Cautious approach to resuming NHS services in Scotland

NHS services, which ceased during lockdown, are to be restarted again.

Monday, 1st June 2020, 2:40 pm
During the lockdown, the health service has focused on emergency, urgent and maternity care.
During the lockdown, the health service has focused on emergency, urgent and maternity care.

During the lockdown, the health service has focused on emergency, urgent and maternity care while some less urgent services have been paused. However, a new guidance framework advises health boards on how to safely resume these services without impacting their ability to provide coronavirus related and social services.

Priorities in the next phase of health board mobilisation include cancer services, more treatments for urgent inpatients and outpatients, therapies for macular degeneration, paediatrics and respiratory conditions, mental health support and treatment room services including blood work and B12 injections,

Scotland’s health secretary, Jeane Freeman, said: “The coronavirus pandemic has seen an unprecedented response from our NHS and care staff. Our fantastic staff have delivered a massive reorganisation of services in just a matter of weeks. This has ensured that our NHS has not been overwhelmed.

“We are taking an evidence-based, cautious and phased approach to resuming services to ensure the virus continues to be suppressed. While NHS Scotland will remain on an emergency footing, this framework sets out our approach for the next phases as we continue to respond to this pandemic.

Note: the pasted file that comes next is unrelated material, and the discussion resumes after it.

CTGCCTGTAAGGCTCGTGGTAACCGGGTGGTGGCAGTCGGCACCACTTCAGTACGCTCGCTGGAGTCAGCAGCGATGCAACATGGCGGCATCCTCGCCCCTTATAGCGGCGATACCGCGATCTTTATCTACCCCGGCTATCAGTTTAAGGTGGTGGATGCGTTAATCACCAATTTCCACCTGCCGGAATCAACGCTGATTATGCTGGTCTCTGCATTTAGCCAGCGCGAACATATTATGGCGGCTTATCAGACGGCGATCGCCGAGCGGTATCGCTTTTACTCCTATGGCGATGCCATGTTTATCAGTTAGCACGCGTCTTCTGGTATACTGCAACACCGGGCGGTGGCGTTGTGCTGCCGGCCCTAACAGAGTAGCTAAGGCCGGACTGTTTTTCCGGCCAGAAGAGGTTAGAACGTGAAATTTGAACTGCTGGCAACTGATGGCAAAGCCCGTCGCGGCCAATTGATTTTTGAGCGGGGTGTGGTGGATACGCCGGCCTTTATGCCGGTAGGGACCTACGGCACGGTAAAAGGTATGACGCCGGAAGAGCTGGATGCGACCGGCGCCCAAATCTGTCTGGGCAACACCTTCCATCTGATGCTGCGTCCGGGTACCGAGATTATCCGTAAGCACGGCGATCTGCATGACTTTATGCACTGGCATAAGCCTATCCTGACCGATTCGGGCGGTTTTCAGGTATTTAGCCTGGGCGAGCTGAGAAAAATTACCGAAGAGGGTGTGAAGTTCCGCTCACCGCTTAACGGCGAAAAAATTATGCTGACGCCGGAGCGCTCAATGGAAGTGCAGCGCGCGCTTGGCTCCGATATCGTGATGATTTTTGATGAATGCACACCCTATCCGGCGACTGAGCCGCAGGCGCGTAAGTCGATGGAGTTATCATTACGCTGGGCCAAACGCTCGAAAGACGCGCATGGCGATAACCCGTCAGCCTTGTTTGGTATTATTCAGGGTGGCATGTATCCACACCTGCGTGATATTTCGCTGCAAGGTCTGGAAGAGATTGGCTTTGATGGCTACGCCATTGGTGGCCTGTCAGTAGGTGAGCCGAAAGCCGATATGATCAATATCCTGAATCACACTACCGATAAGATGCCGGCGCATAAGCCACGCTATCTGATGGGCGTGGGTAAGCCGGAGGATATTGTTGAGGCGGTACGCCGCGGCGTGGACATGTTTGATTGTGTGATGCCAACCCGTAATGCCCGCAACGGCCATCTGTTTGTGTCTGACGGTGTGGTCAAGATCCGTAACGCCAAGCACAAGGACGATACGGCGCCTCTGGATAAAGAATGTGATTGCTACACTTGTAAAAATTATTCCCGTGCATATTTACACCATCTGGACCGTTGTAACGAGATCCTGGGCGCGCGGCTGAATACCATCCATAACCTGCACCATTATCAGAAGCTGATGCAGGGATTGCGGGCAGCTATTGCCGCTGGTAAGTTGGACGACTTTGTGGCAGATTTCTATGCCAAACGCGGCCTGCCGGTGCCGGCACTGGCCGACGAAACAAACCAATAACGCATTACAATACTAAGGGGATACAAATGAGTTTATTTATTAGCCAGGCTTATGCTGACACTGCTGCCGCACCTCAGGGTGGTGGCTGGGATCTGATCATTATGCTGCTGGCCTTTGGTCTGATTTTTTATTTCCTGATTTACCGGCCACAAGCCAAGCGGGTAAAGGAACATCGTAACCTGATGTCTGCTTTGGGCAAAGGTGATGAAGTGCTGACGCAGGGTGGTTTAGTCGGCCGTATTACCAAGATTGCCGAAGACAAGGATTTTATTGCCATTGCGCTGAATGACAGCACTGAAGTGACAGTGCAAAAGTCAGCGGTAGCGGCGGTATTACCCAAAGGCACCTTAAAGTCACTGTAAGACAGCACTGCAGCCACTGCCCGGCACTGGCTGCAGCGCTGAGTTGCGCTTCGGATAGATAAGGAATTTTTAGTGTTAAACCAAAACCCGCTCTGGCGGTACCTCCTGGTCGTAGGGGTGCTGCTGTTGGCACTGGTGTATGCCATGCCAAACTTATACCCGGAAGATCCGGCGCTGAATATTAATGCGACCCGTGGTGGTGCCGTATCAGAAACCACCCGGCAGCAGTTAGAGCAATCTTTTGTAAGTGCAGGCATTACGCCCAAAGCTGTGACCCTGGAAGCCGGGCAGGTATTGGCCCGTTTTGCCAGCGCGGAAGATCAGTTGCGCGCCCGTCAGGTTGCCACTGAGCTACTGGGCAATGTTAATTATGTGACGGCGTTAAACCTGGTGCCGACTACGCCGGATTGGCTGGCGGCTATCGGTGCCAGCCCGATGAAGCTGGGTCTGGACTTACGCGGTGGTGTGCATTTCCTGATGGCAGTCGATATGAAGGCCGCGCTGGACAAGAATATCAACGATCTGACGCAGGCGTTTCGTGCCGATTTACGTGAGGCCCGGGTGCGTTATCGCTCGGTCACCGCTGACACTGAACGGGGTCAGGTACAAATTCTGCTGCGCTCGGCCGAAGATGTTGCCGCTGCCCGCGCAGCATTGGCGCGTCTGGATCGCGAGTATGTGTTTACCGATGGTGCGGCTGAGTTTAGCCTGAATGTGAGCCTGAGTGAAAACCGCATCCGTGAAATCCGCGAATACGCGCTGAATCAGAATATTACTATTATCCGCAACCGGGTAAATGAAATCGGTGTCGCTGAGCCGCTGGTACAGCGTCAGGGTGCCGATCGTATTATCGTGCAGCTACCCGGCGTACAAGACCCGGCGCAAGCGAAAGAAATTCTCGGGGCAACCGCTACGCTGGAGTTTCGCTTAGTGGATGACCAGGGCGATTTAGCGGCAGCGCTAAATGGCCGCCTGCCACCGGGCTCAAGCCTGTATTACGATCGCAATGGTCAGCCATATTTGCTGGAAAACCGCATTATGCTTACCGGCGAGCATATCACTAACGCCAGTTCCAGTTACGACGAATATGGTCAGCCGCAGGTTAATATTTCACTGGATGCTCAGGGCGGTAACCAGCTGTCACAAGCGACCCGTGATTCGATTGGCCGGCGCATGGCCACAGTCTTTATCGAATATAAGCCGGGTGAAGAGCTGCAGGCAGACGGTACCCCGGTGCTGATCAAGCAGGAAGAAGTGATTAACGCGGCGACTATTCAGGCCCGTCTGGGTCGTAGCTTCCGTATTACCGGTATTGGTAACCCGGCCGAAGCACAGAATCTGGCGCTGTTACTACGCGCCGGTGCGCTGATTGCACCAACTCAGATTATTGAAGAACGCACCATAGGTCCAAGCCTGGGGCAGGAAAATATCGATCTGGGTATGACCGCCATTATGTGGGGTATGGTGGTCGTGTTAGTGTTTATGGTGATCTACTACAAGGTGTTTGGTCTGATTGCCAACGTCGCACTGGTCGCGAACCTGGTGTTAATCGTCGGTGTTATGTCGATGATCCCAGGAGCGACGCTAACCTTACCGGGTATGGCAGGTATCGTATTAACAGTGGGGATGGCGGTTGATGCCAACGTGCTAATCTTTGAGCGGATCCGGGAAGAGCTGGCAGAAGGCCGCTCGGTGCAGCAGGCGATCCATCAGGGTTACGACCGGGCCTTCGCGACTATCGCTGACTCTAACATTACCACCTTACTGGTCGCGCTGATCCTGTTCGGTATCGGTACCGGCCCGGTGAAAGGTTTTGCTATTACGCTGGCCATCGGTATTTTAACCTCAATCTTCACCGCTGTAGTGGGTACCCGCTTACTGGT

“Our approach is not only driven by clinical priorities but also what matters to people’s quality of life like pain clinics, dental treatment and preventative work like cancer screening.”

Interim chief medical officer Gregor Smith added: “Re-mobilise, Recover, Re-design, The Framework for NHS Scotland sets out the steps being taken to safely resume some paused NHS services across Scotland. It ensures that the successful steps taken to maintain services during the pandemic are learnt from and built upon. This includes the significant innovations introduced across the NHS to assess patients utilising digital technology.

“The reality is coronavirus is likely to be with us for some time to come, and so many changes made in the coming weeks and months have to be measured against the need to keep the virus under control, continuing to protect the NHS and save lives.

“Our approach will be informed by national and local clinical priorities. We will continue to work with health boards, local authorities, Royal Colleges, professional bodies, unions and other key stakeholders to ensure this is robust and up to date.”